How does holoporting work?
Making the fictional Star Trek technology a reality required a few companies to come together. Tech major Microsoft has been working on its HoloLens for quite some time to bring in mixed reality for business and gaming applications.
Houston-based Aexa Aerospace provides the software that enables a special camera to create holographic images of the subject and his environment, which can be seen using the HoloLens. Last year, NASA holoported flight surgeon Dr. Josef Schmid using Aexa’s technology.
Researchers at Western, in collaboration with a Canadian company, Leap Biosystems, are now working with Aexa to figure out the medical applications of this technology. If both the subject and the user wear the HoloLens, they can interact in their environments as if they are physically present in the same room. To demonstrate this, the researchers at the Western Institute for Space Exploration (Western Space) conducted the first international holographic teleportation on July 27.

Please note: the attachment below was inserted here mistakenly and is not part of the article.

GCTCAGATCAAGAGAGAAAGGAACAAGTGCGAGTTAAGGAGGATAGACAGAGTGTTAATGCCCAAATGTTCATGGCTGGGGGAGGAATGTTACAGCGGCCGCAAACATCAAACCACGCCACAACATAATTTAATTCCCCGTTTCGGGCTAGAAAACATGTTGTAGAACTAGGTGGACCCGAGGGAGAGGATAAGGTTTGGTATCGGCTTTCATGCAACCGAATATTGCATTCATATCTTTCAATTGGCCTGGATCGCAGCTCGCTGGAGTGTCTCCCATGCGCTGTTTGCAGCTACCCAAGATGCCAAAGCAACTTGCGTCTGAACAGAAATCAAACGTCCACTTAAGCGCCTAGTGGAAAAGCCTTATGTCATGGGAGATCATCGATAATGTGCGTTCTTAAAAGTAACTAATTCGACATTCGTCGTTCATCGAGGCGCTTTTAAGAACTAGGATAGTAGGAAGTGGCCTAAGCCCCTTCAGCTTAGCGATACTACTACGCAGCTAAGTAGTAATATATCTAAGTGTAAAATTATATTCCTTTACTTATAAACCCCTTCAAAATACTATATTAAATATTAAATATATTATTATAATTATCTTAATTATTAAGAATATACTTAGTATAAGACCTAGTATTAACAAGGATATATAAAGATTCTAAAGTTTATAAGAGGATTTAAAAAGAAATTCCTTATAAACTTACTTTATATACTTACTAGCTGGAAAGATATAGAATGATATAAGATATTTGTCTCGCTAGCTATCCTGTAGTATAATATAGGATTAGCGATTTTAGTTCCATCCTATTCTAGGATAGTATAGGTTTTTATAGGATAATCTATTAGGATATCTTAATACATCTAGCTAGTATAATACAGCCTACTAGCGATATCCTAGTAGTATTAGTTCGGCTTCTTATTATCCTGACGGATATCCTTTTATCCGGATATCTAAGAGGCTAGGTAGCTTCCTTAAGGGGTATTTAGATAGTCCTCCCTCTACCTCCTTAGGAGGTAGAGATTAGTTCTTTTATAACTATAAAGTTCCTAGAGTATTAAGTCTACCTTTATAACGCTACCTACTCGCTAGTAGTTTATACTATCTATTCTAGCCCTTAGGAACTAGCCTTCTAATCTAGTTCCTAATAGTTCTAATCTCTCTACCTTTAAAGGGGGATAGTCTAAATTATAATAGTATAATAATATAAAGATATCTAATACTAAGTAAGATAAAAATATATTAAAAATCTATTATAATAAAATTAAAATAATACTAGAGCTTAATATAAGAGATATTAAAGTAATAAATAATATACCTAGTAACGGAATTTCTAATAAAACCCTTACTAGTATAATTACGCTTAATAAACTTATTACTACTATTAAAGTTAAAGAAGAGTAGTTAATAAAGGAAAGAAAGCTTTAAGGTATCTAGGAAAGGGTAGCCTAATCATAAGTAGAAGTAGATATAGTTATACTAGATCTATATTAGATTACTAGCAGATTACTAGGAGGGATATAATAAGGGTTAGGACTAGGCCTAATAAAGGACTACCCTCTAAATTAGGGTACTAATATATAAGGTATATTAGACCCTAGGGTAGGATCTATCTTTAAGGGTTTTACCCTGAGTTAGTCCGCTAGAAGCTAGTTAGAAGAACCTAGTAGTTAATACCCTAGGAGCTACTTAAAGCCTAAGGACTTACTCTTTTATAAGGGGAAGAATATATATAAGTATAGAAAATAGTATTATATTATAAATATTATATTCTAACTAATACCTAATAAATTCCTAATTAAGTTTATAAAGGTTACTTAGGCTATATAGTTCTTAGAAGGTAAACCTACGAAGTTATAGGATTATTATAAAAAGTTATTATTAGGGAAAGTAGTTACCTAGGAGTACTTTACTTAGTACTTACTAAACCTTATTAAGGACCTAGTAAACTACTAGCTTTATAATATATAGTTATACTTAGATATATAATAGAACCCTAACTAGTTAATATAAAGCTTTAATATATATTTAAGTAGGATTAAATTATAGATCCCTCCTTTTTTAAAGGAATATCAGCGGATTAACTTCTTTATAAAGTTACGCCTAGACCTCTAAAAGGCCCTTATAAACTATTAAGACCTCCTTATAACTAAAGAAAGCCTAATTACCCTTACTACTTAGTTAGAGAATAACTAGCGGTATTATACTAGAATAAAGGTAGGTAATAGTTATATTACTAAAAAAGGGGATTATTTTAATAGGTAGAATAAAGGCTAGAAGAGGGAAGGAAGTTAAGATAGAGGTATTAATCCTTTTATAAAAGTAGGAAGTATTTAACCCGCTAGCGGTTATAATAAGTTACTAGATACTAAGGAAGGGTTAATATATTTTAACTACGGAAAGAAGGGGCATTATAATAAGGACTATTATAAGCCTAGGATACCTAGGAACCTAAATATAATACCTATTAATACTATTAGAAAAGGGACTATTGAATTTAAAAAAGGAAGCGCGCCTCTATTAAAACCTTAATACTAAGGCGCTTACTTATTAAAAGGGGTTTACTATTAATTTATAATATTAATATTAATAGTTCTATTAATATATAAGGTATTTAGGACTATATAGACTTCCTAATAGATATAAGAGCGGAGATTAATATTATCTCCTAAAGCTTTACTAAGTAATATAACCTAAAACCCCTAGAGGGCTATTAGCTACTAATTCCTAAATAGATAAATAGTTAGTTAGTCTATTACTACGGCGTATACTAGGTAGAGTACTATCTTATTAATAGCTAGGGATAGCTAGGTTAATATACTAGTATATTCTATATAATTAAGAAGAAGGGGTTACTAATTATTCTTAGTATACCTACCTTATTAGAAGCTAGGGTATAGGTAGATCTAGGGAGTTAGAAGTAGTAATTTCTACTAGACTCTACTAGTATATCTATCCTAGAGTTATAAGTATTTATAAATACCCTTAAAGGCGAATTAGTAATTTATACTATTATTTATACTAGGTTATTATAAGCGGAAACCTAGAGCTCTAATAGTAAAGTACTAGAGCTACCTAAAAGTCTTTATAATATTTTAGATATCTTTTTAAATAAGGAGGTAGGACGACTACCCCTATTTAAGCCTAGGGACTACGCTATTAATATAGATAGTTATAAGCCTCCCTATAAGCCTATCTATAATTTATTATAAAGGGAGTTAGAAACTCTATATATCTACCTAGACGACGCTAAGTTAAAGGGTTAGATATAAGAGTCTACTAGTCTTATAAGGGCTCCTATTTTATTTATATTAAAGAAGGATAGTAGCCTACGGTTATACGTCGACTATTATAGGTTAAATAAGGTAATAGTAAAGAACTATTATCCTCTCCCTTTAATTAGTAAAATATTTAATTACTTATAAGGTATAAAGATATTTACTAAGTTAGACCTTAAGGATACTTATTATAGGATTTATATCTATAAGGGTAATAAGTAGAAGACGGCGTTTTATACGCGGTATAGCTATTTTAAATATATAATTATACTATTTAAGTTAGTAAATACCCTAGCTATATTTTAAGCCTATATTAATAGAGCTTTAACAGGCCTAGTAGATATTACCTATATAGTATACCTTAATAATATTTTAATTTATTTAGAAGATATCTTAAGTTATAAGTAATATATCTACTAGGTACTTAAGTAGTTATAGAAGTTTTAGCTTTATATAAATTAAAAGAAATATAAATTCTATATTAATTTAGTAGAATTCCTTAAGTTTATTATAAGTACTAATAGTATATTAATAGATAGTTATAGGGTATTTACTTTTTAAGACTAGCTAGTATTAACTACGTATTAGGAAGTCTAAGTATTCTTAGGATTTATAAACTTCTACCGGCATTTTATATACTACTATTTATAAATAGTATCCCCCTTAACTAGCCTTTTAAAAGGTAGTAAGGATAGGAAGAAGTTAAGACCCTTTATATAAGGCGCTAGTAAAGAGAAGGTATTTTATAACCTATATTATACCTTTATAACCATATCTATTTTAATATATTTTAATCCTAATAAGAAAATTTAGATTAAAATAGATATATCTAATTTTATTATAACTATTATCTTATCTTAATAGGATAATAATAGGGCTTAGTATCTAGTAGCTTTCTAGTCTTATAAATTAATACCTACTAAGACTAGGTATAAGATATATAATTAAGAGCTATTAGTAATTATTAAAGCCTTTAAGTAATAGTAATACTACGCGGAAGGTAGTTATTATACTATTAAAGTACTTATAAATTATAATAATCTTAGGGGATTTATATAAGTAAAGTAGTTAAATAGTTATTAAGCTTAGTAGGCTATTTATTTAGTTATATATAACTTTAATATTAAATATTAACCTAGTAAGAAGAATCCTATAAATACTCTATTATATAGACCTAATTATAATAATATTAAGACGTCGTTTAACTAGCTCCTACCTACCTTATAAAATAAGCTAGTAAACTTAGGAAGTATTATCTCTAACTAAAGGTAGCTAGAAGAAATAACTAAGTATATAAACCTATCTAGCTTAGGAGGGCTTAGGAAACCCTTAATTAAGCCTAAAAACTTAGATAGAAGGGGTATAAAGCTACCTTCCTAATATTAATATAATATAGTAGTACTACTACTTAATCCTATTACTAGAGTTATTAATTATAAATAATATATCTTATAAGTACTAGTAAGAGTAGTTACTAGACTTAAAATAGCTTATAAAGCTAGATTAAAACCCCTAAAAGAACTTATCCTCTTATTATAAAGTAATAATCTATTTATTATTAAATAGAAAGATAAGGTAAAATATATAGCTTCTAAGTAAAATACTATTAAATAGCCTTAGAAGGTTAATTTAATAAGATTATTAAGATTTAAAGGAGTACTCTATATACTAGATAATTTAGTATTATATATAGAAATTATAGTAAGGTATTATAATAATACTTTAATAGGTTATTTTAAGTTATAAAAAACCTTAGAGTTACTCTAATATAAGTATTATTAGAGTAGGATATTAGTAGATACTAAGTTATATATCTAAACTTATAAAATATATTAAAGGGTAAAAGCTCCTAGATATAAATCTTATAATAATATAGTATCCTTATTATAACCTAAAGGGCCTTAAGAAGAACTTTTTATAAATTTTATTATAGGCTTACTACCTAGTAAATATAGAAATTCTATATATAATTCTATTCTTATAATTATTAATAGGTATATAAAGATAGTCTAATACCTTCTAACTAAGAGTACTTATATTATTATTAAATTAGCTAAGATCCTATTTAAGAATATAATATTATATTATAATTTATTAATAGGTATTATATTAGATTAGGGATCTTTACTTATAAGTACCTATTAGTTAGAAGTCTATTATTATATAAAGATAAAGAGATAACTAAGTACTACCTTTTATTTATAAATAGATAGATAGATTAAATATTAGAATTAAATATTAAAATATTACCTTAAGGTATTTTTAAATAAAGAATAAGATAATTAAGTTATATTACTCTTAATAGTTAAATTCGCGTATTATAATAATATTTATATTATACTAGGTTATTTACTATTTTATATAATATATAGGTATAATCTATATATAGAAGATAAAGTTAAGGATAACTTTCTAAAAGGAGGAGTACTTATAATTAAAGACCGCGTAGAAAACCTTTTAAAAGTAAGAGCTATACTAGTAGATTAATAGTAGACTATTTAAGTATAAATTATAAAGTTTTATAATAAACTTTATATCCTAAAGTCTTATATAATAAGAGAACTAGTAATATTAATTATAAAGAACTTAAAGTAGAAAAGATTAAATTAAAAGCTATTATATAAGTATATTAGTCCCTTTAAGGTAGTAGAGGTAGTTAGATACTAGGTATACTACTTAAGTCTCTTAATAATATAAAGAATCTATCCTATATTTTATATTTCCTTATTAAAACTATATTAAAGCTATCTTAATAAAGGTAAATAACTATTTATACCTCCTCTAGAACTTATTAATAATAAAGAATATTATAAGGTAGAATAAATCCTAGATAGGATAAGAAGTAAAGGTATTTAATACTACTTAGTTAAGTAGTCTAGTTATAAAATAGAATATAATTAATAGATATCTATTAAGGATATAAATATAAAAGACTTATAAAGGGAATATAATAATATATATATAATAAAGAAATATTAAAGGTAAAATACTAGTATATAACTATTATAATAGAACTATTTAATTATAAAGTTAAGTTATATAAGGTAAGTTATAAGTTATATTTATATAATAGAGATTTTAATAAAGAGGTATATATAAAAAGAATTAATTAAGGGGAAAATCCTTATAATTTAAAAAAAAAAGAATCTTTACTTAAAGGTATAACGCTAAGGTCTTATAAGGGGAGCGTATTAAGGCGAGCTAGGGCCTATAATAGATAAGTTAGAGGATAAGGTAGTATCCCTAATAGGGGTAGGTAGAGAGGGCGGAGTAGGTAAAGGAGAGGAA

“We transported one person from Alabama to London, Ontario, and then each of the students here on the project were able to instantly holoport themselves in holographic form down to Huntsville, Alabama,” said Adam Sirek, a faculty member at Western Space.
What happens next?
The team, comprising largely of medical students, is keen to use this technology to facilitate medical examinations in remote areas and believes this could be a game changer for rural healthcare.
While the setup can help transmit images and voices across, currently, that is where its capabilities end. Physicians rely on a large range of parameters, such as blood pressure, heart rate, oxygen saturation, etc., while making their diagnosis. Additionally, physical touch is a big part of medical examination, something holograms cannot replicate.